A Year-Round Guide to Franklin and Nantahala

I had a choice to make. The trail ran downhill through the pines, then vanished in the gunsight notch of the creek bank. I could see it pick up again

Madison County Championship Rodeo

I had a choice to make. The trail ran downhill through the pines, then vanished in the gunsight notch of the creek bank. I could see it pick up again

Rosemary and Goat Cheese Strata

I had a choice to make. The trail ran downhill through the pines, then vanished in the gunsight notch of the creek bank. I could see it pick up again

Ramblin’ Man: The Crossing

I had a choice to make. The trail ran downhill through the pines, then vanished in the gunsight notch of the creek bank. I could see it pick up again on the far side of the stream, a faint slash through the forest detritus that marked the passage of mostly beasts and a few off-the-beaten-path hikers. In between, of course, was the creek. A series of softball- and basketball-size rocks led haphazardly across the stream. They were purposefully placed. They looked slick and iffy. And tempting.

• • •

I’ve never been much of a rock-hopper. I’m not a tall guy, so short legs might have something to do with it: I’m at a slight disadvantage when it comes to leaping from stone to stone. Fording a stream by wet-wading across always seemed more appealing, and not just because I didn’t have the inseam length to land on the next rock. Rock-hopping always seemed a little like cheating, and more than cheating the river out of a good laugh. Wading a stream puts you in the middle of the action. You sense the push of the water and the way the creek acts like a living thing as it eddies and swifts along the bottom. And for bonus points, there’s the occasional heart-stopping, holy-crap-I’m-going-down feeling when your feet start to slip. That has to be the cardiovascular equivalent of a couple of laps around the gym track.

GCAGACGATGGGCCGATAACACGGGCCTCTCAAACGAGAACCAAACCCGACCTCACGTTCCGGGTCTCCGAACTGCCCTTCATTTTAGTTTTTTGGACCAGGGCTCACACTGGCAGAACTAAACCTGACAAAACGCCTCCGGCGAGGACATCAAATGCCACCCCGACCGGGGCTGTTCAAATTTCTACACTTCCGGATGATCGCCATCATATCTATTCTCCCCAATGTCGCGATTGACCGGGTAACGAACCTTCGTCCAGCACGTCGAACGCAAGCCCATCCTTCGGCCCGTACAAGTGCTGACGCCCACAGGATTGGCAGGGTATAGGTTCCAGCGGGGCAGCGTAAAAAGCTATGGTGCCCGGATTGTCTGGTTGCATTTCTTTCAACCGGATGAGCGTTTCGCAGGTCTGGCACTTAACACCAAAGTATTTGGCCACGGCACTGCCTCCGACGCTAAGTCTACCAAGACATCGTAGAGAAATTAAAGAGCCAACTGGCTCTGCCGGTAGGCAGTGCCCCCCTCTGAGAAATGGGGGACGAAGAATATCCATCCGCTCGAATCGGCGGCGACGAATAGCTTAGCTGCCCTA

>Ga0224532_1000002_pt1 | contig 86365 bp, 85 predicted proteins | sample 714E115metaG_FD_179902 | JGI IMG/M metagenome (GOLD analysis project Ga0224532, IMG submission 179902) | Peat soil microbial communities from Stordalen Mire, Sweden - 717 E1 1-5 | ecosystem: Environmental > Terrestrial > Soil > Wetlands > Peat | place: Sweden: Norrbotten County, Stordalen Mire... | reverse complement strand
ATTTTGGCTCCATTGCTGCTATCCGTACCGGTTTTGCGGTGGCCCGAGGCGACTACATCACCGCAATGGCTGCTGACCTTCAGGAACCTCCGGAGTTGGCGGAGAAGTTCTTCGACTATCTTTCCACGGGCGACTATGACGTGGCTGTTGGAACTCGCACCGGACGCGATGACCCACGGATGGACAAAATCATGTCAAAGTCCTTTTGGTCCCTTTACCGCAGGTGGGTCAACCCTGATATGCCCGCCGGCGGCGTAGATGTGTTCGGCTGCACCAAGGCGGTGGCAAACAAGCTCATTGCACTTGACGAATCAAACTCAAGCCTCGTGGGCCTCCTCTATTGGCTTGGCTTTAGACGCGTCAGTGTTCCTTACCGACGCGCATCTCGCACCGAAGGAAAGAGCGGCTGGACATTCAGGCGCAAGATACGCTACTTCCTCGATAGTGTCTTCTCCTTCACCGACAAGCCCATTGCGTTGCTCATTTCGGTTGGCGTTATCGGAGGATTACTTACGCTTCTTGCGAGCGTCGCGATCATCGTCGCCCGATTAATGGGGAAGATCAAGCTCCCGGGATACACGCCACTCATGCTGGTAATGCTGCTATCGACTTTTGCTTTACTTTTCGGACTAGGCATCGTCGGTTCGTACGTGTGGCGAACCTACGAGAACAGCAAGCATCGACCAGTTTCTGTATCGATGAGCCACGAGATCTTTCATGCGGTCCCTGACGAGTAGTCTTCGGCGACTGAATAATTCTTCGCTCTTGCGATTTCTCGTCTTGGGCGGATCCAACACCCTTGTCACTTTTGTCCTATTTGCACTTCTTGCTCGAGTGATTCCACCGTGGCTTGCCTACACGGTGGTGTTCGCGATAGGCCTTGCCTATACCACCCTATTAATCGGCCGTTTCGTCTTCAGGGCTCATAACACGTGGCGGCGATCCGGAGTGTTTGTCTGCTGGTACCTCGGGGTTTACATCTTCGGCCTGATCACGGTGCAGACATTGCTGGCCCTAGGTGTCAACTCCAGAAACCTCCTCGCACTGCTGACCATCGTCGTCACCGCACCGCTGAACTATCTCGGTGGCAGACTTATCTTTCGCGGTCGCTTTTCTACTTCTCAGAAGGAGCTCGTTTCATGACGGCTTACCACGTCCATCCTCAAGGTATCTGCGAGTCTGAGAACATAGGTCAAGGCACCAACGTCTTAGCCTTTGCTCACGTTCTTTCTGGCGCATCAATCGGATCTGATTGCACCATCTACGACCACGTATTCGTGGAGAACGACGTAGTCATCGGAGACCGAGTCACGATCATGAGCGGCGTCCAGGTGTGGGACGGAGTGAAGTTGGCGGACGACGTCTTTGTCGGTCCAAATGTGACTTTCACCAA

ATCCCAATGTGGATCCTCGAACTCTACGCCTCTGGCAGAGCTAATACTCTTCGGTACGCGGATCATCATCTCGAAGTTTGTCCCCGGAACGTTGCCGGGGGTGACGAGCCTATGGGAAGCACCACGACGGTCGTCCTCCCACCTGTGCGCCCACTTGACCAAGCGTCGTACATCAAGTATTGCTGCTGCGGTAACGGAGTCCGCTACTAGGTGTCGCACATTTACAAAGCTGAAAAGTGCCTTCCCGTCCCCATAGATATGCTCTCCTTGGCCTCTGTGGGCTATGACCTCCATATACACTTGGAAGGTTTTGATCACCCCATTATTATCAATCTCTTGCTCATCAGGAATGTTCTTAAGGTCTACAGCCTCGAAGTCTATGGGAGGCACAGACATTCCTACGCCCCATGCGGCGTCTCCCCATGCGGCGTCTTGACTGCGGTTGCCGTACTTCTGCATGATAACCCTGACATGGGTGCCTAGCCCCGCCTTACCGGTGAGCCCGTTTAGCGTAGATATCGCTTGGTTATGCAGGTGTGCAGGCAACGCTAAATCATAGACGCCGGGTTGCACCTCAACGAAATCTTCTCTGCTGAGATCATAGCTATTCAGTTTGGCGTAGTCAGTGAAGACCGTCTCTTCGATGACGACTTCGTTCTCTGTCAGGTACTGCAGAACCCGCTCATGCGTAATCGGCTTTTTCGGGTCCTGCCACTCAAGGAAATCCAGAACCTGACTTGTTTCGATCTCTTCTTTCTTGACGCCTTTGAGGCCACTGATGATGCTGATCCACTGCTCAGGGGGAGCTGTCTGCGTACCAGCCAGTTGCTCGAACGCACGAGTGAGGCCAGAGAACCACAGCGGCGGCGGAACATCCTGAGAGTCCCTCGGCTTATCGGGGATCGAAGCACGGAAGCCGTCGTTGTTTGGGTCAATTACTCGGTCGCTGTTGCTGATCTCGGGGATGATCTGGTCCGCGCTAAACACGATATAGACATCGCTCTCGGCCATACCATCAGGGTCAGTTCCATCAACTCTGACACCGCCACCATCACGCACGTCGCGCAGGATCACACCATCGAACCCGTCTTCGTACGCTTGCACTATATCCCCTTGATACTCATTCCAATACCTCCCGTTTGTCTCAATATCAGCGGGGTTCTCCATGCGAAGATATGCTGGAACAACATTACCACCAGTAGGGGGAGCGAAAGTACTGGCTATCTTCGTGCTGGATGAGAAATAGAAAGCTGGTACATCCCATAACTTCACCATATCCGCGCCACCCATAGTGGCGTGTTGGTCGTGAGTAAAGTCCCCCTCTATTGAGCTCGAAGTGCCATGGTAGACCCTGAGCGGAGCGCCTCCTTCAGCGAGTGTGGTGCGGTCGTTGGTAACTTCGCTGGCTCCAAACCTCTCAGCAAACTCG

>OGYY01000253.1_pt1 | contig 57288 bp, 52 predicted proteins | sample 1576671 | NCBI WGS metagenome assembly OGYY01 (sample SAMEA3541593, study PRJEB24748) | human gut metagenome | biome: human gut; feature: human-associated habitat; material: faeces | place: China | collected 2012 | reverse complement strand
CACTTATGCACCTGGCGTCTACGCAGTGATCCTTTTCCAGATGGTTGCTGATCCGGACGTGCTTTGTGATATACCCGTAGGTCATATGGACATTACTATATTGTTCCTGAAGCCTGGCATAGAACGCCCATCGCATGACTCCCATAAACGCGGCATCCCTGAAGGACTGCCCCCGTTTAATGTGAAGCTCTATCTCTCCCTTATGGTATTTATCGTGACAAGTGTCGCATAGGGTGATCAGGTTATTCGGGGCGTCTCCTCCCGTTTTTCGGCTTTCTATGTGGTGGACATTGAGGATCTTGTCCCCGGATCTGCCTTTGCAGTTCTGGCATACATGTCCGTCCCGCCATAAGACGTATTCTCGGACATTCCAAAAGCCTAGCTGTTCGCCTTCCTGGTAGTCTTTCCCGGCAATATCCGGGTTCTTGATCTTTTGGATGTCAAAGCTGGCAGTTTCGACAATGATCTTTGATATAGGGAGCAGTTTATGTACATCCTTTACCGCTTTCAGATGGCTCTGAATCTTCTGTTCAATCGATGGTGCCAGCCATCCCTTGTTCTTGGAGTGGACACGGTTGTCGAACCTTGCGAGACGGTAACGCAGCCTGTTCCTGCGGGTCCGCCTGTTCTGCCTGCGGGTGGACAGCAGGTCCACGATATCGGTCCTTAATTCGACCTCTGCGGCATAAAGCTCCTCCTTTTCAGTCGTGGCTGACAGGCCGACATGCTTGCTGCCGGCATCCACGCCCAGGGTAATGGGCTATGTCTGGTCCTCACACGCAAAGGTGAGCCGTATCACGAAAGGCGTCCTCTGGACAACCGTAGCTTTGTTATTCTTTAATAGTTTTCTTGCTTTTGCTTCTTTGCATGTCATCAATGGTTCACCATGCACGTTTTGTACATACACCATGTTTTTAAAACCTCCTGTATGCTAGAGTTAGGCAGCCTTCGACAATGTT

Teeter-totter across on a bunch of slick rocks, and all you can feel is the feeling of wanting this over with.

So I know I’m wading wet, but that’s not as simple as it sounds either. Shoes and socks on, or go full monty with a barefoot crossing? This stream-crossing business is complicated. Back in the day, I’d untie the boot laces and give the toes a wiggle on just about any stream, but honestly, back in the day, I didn’t have a bum knee and early-stage hip arthritis. I’ve learned to just rock on with boots on and wring socks of most of the water on the far side. That’s better than eating river cobble for lunch or checking the mail on crutches.

• • •

I check depth and current speed. There are a few large stones to avoid, to keep from twisting an ankle or entrapping my foot. Doesn’t seem to be a water moccasin in the way. Let’s go.

I find the stream bottom with both feet and stand still for just a moment. The first step, even in summer, can give your breath a catch. But that’s the way of all first steps, anywhere and everywhere, no matter where they lead.

• • •